An organizer of a petition drive to decriminalize marijuana in B.C. remains confident enough signatures will be collected locally to help force a referendum on the issue, although some changes in strategy are being implemented as the campaign passes the halfway mark.
Levi Neudorf wants to collect more than 3,500 signatures in Prince George-Valemount and 3,200 in Prince George-Mackenzie by the time the deadline has passed on Dec. 5.
As of this week, Neudorf has about 1,000 signatures in hand between the two constituencies but has also told canvassers to wait until their petition sheets are filled up before turning them over.
He is also encouraging each of the 130 people who have volunteered to be canvassers to pace themselves and collect two signatures a day, not that he is stopping them from gathering more.
"That'll meet our goal at this point," Neudorf said. "Lots of people procrastinated and waited until the last minute so what we're doing is we're calling each individual canvasser and seeing where they're at and we're looking really optimistic for the future."
As well, the roughly 2,000 people who signed a petition before the campaign began are being contacted to once again provide their signatures during the 90-day window, which started Sept. 9.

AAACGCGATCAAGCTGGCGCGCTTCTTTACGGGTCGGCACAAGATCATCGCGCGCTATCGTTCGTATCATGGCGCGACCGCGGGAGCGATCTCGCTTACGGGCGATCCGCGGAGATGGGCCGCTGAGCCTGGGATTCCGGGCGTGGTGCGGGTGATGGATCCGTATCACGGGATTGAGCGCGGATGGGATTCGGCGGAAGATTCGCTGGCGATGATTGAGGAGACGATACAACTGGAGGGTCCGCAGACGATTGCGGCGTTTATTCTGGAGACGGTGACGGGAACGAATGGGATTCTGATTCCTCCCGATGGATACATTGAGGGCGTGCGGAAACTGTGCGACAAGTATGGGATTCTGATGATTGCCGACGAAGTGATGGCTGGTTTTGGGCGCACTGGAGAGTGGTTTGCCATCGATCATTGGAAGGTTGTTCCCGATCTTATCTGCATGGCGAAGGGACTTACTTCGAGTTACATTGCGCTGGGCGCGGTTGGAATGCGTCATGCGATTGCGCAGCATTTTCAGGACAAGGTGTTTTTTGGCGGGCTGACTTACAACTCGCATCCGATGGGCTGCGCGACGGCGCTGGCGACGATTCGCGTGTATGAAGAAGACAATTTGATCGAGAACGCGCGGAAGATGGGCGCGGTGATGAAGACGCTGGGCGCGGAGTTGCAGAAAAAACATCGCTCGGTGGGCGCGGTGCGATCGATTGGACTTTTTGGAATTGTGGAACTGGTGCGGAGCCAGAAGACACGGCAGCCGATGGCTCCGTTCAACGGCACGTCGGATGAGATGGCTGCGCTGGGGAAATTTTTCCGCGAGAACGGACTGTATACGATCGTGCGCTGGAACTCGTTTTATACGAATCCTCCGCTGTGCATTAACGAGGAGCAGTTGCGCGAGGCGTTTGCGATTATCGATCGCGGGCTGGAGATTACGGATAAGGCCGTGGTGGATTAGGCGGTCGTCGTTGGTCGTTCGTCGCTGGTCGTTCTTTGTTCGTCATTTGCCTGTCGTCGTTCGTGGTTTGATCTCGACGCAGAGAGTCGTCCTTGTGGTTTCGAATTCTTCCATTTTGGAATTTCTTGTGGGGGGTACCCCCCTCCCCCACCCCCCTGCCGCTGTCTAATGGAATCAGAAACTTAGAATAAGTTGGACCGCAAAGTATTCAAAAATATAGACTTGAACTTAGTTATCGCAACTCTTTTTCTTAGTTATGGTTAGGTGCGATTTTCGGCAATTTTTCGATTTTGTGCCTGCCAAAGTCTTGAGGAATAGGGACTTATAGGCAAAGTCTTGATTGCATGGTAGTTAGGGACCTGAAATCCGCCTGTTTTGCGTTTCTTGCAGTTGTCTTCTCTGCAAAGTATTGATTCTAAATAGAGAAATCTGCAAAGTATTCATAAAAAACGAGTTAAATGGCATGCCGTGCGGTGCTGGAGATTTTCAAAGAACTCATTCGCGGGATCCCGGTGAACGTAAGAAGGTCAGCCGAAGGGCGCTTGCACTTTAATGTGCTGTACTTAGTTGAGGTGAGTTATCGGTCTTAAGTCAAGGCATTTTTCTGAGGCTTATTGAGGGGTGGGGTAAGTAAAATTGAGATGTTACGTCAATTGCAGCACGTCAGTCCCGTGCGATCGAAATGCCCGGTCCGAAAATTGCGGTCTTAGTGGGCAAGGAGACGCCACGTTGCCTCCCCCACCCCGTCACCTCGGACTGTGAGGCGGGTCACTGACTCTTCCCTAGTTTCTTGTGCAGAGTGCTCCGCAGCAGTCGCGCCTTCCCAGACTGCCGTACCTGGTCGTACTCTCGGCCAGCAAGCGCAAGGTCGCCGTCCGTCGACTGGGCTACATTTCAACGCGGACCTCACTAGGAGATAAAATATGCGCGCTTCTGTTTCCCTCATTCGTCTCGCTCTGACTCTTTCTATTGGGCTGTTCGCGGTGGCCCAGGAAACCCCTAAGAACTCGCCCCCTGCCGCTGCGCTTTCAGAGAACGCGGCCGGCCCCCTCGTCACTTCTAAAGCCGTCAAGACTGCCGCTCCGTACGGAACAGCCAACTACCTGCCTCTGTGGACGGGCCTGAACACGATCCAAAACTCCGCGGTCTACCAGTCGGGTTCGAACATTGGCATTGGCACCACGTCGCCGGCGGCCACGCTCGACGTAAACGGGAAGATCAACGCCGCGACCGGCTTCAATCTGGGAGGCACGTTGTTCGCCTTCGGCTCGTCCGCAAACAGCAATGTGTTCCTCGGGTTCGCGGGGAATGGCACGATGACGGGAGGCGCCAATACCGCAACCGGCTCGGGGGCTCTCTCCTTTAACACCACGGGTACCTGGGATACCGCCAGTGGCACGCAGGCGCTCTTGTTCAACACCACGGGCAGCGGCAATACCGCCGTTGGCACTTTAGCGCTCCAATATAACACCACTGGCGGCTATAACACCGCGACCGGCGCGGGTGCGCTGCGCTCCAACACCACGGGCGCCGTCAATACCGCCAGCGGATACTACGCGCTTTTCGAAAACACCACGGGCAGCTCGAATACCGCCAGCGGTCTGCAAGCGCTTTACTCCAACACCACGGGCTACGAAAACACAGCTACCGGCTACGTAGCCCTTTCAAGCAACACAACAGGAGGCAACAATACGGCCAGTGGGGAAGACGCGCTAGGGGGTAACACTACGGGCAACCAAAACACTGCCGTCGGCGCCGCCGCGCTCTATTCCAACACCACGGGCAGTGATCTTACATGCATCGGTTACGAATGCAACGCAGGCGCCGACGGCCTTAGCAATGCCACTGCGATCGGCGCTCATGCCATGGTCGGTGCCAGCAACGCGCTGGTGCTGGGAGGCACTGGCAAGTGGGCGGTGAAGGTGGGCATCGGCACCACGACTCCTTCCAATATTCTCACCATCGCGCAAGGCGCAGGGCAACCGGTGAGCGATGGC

The goal is to collect signatures from 10 per cent of registered voters in each electoral district but Neudorf is aiming for 15 per cent just to be sure.
If successful, the drive will trigger a referendum by as soon as September 2014 on whether to direct all police in the province - both RCMP and municipal forces - to not take any action in cases of simple marijuana possession by adults.
The effort is being spearheaded by Sensible B.C., led by Vancouver-based marijuana legalization advocate Dana Larsen. Although marijuana is prohibited under federal legislation, Larsen asserts the provinces can direct the use of police resources.
If the campaign clears all the hurdles, including ratification by the provincial legislature, it would also require B.C.'s attorney general to call on the federal health minister to either change the laws surrounding marijuana or give B.C. an exemption.
The idea would be to put marijuana on the same level as alcohol and tobacco. Larsen favours a system modeled on the one used for wine and beer to regulate marijuana, which would allow for limited amounts to be grown at home and independent growers to set up business on larger scales but where the government remains the primary wholesaler.
The support for the petition is not as upbeat in neighbouring Nechako-Lakes.
"We're struggling," said that constituency's lead organizer, Mary Phillips. About 300 people, mostly in Fort St. James and a few in Burns Lake, have put their names to the petition, well below the goal of 1,600 to 2,400 signatures. A lack of canvassers in Vanderhoof and Houston has slowed the progress, she said.
In Prince George, petitions are available for signing at Zaga's in Parkwood Mall and at Unique Realm of Rocks and Gems in Massey Square, on Massey Drive just off Ospika Boulevard. More information can be found at sensiblebc.ca.